This year I was asked to demonstrate mixed media painting again at the Napa County Fair, on the Fourth of July. To make the experience a little different from last year, I thought I'd have fairgoers contribute to collaborative paintings — a touch of paint here, a bit of paint there — using a little collage, and a little in the way of stencils, but mostly just acrylic paint with various options as to how you apply it.
Most, though not all, of my participants turned out to be under thirteen — and a lot of them were six and under. I'd ask them, "What's your favorite color?" and then give them the color, or colors they needed to create their favorite. Then I asked, "Would you like to use a brush, or would you like to do texture?" It was especially fun to see their eyes light up as they tried painting with bubble wrap or plastic wrap or styrofoam, or something else they never would have thought of using.
The paintings began as mostly-blank canvases, but progressed throughout the day. Each person contributed a little or a lot, as they chose. The youngest children seemed to enjoy the tactile experience of moving the paint around the most, and experimented with applying it in different ways to the greatest extent. Older children and adults (with the exception of a professional artist who also came by and added her touches) mostly wanted to paint something identifiable — a picture, a word, or a pattern of some kind.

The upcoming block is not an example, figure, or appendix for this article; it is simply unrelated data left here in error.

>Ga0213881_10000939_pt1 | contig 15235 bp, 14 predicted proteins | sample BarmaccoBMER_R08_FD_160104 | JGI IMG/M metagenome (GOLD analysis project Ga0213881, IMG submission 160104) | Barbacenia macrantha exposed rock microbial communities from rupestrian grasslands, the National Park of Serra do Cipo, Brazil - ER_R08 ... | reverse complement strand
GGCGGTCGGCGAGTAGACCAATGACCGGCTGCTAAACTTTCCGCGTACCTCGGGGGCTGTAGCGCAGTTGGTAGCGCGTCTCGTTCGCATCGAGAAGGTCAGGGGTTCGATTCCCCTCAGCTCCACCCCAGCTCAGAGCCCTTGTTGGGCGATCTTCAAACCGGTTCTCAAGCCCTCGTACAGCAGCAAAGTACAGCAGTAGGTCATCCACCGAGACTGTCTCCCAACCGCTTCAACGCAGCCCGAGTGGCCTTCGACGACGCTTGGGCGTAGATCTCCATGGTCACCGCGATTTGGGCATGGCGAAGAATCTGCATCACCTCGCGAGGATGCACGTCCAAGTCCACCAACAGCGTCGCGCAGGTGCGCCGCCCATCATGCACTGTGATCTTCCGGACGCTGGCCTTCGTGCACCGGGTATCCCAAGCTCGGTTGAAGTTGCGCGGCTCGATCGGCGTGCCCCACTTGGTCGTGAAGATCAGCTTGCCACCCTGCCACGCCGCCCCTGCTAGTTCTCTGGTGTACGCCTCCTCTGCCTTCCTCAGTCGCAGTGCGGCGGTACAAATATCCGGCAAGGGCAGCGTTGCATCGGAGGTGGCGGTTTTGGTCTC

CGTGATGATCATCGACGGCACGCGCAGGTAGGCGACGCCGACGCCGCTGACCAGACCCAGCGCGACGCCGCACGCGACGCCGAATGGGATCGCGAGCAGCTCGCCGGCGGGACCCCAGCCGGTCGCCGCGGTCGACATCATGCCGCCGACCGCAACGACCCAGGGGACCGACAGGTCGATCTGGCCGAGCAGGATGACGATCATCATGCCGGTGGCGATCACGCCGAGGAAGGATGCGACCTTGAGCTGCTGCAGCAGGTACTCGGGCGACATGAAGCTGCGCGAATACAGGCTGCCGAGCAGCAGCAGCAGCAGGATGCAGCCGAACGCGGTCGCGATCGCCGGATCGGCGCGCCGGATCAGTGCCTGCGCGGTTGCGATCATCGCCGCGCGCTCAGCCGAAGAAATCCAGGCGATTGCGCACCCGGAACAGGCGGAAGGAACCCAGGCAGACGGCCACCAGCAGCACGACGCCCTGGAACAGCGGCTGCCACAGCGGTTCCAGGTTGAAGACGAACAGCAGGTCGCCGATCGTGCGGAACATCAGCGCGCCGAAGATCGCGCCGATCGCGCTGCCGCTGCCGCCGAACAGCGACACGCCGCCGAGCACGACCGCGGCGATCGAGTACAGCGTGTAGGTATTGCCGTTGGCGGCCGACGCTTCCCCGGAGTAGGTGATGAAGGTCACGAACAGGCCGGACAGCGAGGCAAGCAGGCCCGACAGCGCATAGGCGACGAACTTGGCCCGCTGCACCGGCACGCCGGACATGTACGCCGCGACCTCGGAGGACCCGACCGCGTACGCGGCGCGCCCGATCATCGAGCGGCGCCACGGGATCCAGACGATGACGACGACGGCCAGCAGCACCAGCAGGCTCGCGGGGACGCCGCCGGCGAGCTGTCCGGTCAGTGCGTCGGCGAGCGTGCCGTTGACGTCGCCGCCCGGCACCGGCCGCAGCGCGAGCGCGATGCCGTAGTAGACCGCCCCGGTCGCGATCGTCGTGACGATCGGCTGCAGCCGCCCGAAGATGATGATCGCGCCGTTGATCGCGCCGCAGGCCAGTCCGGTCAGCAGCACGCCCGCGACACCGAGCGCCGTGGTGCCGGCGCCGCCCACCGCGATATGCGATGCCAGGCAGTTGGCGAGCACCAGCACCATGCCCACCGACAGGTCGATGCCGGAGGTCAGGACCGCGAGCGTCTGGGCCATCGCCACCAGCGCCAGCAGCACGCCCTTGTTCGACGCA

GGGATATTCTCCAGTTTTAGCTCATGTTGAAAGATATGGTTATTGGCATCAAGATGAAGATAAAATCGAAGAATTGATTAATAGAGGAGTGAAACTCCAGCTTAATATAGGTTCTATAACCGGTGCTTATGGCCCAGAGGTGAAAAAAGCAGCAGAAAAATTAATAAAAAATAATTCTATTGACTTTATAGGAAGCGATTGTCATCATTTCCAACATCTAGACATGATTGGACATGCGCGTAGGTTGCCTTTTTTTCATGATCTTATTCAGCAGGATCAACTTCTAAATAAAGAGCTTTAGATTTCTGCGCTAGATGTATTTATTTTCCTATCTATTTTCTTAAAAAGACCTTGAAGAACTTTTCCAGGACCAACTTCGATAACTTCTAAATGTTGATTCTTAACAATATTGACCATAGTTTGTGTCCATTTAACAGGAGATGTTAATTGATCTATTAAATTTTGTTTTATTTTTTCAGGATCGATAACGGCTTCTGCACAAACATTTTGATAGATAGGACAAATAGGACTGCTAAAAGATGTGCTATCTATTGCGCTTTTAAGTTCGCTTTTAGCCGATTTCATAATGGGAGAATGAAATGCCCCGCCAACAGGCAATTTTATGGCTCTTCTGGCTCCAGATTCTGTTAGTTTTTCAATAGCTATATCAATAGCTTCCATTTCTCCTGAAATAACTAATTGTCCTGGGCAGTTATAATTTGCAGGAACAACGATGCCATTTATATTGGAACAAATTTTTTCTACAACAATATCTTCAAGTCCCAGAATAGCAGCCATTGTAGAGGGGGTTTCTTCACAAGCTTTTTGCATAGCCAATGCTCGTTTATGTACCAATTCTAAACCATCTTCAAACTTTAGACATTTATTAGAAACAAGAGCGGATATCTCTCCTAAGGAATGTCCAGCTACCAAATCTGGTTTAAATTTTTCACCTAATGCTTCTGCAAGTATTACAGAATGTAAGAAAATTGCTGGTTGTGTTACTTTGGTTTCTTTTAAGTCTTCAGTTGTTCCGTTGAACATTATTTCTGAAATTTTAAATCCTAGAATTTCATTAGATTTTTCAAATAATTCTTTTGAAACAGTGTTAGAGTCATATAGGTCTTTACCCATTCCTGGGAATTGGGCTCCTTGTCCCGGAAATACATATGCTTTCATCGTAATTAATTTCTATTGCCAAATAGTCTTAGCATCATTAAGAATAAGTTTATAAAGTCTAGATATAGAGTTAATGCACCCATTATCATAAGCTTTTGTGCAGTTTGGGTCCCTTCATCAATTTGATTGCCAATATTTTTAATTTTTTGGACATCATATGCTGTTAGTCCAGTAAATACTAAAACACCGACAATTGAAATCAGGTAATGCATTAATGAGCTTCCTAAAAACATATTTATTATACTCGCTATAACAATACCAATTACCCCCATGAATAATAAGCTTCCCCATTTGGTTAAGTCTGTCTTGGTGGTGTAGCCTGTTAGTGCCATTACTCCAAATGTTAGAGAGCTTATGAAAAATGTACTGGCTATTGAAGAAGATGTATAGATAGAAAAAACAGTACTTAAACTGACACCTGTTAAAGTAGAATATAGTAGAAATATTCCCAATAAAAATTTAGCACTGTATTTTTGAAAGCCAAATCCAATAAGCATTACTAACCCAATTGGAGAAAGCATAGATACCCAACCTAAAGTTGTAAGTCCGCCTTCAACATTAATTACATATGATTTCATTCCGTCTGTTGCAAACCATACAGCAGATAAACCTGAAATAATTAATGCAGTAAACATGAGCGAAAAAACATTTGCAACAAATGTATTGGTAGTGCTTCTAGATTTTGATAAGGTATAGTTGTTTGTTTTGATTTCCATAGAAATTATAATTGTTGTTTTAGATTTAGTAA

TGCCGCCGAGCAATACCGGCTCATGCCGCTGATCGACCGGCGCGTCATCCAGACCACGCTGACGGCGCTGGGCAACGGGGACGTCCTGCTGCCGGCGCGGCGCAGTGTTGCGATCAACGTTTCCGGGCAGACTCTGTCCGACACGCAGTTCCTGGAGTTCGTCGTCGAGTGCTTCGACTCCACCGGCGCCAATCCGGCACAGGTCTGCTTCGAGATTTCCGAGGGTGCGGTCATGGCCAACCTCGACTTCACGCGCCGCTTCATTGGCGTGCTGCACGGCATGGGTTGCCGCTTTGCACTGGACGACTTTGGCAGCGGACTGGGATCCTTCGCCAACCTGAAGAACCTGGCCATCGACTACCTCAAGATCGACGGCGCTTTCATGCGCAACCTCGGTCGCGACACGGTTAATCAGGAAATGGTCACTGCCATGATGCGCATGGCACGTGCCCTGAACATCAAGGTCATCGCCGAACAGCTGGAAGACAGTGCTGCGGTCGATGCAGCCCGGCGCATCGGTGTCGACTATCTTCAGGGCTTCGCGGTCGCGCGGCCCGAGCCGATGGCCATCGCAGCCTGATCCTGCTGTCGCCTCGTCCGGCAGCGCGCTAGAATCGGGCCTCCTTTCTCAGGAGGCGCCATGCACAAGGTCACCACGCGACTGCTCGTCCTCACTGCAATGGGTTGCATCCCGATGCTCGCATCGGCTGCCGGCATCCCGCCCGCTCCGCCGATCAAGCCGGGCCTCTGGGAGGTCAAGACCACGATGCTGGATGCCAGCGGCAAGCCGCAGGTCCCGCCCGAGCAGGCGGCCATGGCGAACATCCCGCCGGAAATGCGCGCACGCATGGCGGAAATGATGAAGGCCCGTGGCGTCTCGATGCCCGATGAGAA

It was an opportunity for everyone to just play with the paint, and have fun. At one point, a grandfather brought his little granddaughter over to paint. She couldn't have been much more than two, and had quiet, unflappable concentration as she painted, even though her grandfather tried, mostly unsuccessfully, to get her to smile at his camera as he took photos of her.
Later in the evening, they came by as I was cleaning up, and he thanked me. Then, as they walked away, she turned back to me, and in a loud, clear, chipper voice, with a big smile on her face, said,"That was FUN!"
That's what doing this is all about.
The methods people tried out on these paintings are some of what we'll be doing in my August 8th workshop, Adventures in Mixed Media: Paint, Paper, Stencils, Collage, and Relief Printing. My favorite thing about doing this kind of artwork is that it allows adults to step back in time and get into that child-like creative space — the state of mind that gets into the process, enjoys the experience, and says, "That was FUN!"